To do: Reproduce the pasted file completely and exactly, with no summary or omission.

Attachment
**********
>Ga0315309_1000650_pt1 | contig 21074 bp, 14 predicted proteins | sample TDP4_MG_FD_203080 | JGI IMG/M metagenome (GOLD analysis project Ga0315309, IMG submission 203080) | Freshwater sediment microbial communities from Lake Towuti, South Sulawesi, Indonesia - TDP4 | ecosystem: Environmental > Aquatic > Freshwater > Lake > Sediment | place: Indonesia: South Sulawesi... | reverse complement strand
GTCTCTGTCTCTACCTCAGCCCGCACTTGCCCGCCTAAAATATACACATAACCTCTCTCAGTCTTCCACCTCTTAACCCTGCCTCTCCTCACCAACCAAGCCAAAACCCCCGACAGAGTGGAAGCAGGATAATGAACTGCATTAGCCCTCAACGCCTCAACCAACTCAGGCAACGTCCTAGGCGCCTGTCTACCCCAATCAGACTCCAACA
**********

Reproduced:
>Ga0315309_1000650_pt1 | contig 21074 bp, 14 predicted proteins | sample TDP4_MG_FD_203080 | JGI IMG/M metagenome (GOLD analysis project Ga0315309, IMG submission 203080) | Freshwater sediment microbial communities from Lake Towuti, South Sulawesi, Indonesia - TDP4 | ecosystem: Environmental > Aquatic > Freshwater > Lake > Sediment | place: Indonesia: South Sulawesi... | reverse complement strand
GTCTCTGTCTCTACCTCAGCCCGCACTTGCCCGCCTAAAATATACACATAACCTCTCTCAGTCTTCCACCTCTTAACCCTGCCTCTCCTCACCAACCAAGCCAAAACCCCCGACAGAGTGGAAGCAGGATAATGAACTGCATTAGCCCTCAACGCCTCAACCAACTCAGGCAACGTCCTAGGCGCCTGTCTACCCCAATCAGACTCCAACA